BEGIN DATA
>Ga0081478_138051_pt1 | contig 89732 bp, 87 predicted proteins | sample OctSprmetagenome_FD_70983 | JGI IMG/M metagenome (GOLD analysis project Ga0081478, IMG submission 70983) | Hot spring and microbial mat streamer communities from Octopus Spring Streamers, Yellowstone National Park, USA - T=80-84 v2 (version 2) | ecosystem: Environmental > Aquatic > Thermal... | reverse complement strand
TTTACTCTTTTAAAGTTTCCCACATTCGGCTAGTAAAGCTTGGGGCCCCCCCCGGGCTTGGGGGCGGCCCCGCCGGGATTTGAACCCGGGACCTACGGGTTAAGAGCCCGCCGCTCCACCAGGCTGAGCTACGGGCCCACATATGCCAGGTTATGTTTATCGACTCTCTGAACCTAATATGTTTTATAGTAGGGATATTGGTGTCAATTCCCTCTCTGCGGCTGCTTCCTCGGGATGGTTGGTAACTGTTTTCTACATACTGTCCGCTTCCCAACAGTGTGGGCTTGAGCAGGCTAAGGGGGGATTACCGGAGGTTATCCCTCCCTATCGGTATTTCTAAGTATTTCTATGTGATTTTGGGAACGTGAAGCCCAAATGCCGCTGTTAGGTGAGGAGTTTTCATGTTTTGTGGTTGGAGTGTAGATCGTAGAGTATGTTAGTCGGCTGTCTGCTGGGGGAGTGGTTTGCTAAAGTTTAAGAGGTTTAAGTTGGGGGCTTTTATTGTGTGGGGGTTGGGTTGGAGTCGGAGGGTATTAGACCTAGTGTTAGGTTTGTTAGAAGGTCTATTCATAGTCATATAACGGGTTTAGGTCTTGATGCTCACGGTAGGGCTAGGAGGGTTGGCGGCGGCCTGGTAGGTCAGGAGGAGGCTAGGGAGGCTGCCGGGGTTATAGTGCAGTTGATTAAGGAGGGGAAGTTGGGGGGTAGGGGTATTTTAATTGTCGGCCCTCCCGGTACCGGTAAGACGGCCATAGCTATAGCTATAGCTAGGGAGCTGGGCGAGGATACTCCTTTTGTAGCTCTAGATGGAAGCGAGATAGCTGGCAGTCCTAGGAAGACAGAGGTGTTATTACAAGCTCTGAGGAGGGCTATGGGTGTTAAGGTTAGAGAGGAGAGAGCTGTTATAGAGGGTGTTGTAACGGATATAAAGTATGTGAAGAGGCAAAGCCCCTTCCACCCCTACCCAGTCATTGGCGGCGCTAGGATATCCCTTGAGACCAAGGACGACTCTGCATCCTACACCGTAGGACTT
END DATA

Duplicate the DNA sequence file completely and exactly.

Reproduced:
>Ga0081478_138051_pt1 | contig 89732 bp, 87 predicted proteins | sample OctSprmetagenome_FD_70983 | JGI IMG/M metagenome (GOLD analysis project Ga0081478, IMG submission 70983) | Hot spring and microbial mat streamer communities from Octopus Spring Streamers, Yellowstone National Park, USA - T=80-84 v2 (version 2) | ecosystem: Environmental > Aquatic > Thermal... | reverse complement strand
TTTACTCTTTTAAAGTTTCCCACATTCGGCTAGTAAAGCTTGGGGCCCCCCCCGGGCTTGGGGGCGGCCCCGCCGGGATTTGAACCCGGGACCTACGGGTTAAGAGCCCGCCGCTCCACCAGGCTGAGCTACGGGCCCACATATGCCAGGTTATGTTTATCGACTCTCTGAACCTAATATGTTTTATAGTAGGGATATTGGTGTCAATTCCCTCTCTGCGGCTGCTTCCTCGGGATGGTTGGTAACTGTTTTCTACATACTGTCCGCTTCCCAACAGTGTGGGCTTGAGCAGGCTAAGGGGGGATTACCGGAGGTTATCCCTCCCTATCGGTATTTCTAAGTATTTCTATGTGATTTTGGGAACGTGAAGCCCAAATGCCGCTGTTAGGTGAGGAGTTTTCATGTTTTGTGGTTGGAGTGTAGATCGTAGAGTATGTTAGTCGGCTGTCTGCTGGGGGAGTGGTTTGCTAAAGTTTAAGAGGTTTAAGTTGGGGGCTTTTATTGTGTGGGGGTTGGGTTGGAGTCGGAGGGTATTAGACCTAGTGTTAGGTTTGTTAGAAGGTCTATTCATAGTCATATAACGGGTTTAGGTCTTGATGCTCACGGTAGGGCTAGGAGGGTTGGCGGCGGCCTGGTAGGTCAGGAGGAGGCTAGGGAGGCTGCCGGGGTTATAGTGCAGTTGATTAAGGAGGGGAAGTTGGGGGGTAGGGGTATTTTAATTGTCGGCCCTCCCGGTACCGGTAAGACGGCCATAGCTATAGCTATAGCTAGGGAGCTGGGCGAGGATACTCCTTTTGTAGCTCTAGATGGAAGCGAGATAGCTGGCAGTCCTAGGAAGACAGAGGTGTTATTACAAGCTCTGAGGAGGGCTATGGGTGTTAAGGTTAGAGAGGAGAGAGCTGTTATAGAGGGTGTTGTAACGGATATAAAGTATGTGAAGAGGCAAAGCCCCTTCCACCCCTACCCAGTCATTGGCGGCGCTAGGATATCCCTTGAGACCAAGGACGACTCTGCATCCTACACCGTAGGACTT